Main Content

Calculating an Appropriate BallRadiusConstant for PlannerRRStar

This example explains the BallRadiusConstant of plannerRRTStarin greater detail, and provides intuition on how to calculate a reasonable value for a given planning problem.

What is the BallRadiusConstant?


The major difference between RRT and RRT* is the "rewiring" behavior, which gives RRT* its asymptotic optimality guarantee. When a new node, xnew is generated in RRT-based planners, the planner finds the nearest node in the tree, xnearest. If the path between nodes is valid (e.g. collision-free), RRT just connects the nodes, but RRT* performs additional steps to optimize the tree.

First, RRT* finds all nodes in the tree within some distance to xnew, Xnear={xaxb...}. RRT* then finds the node, x*Xnear, which provides xnew with the shortest valid path back to xstart and creates an edge between this pair. Lastly, the planner performs a "rewire" operation, which checks whether xnew can provide each xXnear with a shorter route to back to xstart, in which case x is disconnected from its current parent and reparented to xnew.

Rewire radius

The goal of RRT* is to provide this asymptotic optimality guarantee while limiting additional overhead. Therefore it is important to choose an appropriately-sized ball-radius during the rewire step - too large and the algorithm's runtime performance will suffer, too small and the algorithm may fail to converge. The distance used by plannerRRTStar to find nearest neighbors is calculated using the following formula adapted from [1]:

(1) r=min((γ*log(N)N)1d,η),where





(2) γ=2d*(1+1d)*vFreevUnitBall



Meaning and intuition behind the BallRadiusConstant

The formulae above define a radius of "appropriate" size for a given space, meaning as the number of nodes filling the space grows linearly, the radius should shrink so that the number of neighbors inside the shrinking ball only grows logarithmically.

The rough intuition here stems from the expectation that all points xnewX in the tree have been uniformly and independently sampled from the free-portion of the configuration space. Points sampled this way can be said to have been generated by a Homogeneous Poisson Point Process.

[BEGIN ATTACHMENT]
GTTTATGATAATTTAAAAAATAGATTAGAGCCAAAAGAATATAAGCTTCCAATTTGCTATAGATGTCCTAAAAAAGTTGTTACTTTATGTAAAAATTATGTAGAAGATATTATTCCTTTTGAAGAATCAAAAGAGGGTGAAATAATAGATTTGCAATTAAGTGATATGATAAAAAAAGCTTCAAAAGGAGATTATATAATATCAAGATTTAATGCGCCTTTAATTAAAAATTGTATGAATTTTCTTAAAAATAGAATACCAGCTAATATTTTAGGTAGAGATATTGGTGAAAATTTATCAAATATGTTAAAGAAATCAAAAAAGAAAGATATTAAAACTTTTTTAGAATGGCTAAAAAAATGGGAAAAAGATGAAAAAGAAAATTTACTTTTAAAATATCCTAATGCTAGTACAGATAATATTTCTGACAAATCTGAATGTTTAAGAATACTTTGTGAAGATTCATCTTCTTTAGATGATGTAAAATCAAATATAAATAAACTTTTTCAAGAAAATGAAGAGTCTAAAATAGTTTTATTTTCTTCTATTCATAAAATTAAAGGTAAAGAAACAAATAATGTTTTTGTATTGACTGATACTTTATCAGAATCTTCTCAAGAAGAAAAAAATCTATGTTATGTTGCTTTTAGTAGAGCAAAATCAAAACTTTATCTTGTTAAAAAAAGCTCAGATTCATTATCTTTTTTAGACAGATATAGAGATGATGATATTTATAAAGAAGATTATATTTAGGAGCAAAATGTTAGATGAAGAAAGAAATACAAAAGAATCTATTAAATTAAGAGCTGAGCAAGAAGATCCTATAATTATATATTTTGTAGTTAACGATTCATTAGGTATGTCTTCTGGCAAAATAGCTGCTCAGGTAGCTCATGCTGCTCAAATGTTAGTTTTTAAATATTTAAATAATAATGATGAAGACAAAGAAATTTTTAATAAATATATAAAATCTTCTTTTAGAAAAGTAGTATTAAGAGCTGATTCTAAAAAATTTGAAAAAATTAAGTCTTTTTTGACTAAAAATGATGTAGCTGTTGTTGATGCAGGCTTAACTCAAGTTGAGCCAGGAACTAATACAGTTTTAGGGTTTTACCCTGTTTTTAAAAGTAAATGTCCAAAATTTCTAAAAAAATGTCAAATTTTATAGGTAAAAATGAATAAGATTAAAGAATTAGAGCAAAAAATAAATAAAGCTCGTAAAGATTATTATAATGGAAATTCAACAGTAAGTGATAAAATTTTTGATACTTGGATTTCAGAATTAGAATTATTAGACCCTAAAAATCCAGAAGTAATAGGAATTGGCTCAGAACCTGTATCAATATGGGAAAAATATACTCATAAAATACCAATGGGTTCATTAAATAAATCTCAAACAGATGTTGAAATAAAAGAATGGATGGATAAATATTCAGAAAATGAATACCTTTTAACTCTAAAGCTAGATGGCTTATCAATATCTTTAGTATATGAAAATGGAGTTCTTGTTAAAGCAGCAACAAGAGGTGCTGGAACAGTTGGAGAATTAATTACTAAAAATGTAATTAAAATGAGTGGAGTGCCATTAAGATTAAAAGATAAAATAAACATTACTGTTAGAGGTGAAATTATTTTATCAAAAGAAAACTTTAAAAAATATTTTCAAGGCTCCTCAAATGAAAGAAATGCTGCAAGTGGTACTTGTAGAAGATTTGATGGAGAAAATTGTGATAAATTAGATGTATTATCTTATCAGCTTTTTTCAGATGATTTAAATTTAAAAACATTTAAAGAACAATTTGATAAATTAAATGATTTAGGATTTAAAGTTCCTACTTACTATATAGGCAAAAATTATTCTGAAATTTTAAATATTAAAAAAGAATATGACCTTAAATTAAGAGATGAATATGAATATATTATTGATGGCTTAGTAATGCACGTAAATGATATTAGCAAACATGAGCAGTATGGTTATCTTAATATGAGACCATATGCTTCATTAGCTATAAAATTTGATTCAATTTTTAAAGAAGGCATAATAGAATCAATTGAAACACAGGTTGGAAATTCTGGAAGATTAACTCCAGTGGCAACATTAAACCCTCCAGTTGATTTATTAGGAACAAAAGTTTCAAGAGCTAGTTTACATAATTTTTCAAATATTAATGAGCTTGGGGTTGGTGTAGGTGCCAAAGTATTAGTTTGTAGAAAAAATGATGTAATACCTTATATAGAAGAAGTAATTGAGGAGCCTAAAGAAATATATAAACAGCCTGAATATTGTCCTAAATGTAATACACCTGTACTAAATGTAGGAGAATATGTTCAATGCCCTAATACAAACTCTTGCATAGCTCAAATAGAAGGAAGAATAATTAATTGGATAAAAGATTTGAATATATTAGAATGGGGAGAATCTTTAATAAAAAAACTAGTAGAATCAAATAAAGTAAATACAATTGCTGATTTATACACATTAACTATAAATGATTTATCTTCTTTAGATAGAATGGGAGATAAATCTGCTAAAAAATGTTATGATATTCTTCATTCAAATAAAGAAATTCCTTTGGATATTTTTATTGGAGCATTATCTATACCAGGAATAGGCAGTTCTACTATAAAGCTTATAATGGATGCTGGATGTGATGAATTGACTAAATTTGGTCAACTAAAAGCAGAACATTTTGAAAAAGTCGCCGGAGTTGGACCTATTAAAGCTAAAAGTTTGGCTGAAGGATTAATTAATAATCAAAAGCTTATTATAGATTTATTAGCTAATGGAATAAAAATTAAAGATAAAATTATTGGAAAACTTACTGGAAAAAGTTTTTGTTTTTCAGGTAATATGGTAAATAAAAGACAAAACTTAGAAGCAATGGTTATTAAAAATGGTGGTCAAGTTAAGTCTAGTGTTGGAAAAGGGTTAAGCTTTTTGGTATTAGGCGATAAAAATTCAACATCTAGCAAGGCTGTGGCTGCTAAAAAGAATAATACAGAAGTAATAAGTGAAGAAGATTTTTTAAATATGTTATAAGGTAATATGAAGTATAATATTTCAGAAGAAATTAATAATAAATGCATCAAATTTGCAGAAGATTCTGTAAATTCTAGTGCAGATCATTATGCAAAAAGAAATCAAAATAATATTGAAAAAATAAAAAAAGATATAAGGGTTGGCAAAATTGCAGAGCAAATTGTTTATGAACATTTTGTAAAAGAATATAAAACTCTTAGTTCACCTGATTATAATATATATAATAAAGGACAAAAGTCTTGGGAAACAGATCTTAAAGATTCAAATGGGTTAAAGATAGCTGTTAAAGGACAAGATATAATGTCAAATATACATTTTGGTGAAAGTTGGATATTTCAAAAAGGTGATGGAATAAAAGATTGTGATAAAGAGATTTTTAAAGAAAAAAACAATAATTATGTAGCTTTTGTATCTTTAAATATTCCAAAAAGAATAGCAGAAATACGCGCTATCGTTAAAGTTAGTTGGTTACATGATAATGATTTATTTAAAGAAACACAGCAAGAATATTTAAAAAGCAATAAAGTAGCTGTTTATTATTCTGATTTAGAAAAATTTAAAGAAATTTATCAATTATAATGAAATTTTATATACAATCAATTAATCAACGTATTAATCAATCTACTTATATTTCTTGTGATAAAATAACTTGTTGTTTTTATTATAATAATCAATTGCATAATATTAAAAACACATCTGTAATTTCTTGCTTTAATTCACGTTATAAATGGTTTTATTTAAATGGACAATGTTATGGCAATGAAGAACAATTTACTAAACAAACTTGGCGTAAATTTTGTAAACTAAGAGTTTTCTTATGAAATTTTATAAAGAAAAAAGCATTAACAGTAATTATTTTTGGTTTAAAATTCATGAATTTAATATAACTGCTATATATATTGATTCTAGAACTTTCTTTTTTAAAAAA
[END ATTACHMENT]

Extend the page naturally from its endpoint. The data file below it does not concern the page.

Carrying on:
So for a given iteration of the algorithm, N points have been uniformly sampled in the free space, which means there should be an average density of points per unit volume (or "intensity" of points per unit "measure", for spaces of arbitrary dimensions):

(3) λ=NvFree = density

It therefore follows that the number of points you can expect to see in any portion of the planning space is just the volume of that portion multiplied by density. For this example, the number of points within a d-ball of radius r is more important:





Recalling that the goal is for the number of neighbors to grow logarithmically as N, set nr,d=log(N) and solve for r:


The remaining coefficients from equation two are derived from the convergence proof in Appendix G of [1], but with N removed. Notice that BallRadiusConstant is only the ratio of free-space in the sample-able region vs the measure of the unit-ball multiplied by a dimension-specific constant.

Visualizing radius vs N and BallRadiusConstant

Now that we've shown the relationship between BallRadiusConstant and the radius, let's view their behavior and see if it matches the intuition:

% Plot unsaturated radius as N increases for different dimensions
d = [2 3 6 10];
N = logspace(0,6,1000)';
r = (log(N)./N).^(1./d);
legendEntries = "d = " + split(num2str(d));
exampleHelperPlotBallRadius(gca,N,r,"\gamma = 1",legendEntries);

The first thing that stands out is that all radii decay gradually as N. This aligns with equation (3)/(6), which show the reciprocal relationship between a linearly increasing density and the goal of a logarithmically increasing number of neighbors. The plot also shows how problems in higher dimensions requires a larger radius over a longer period of time, as N points produce a lower density in a higher-dim space than the same number would in a lower-dim space.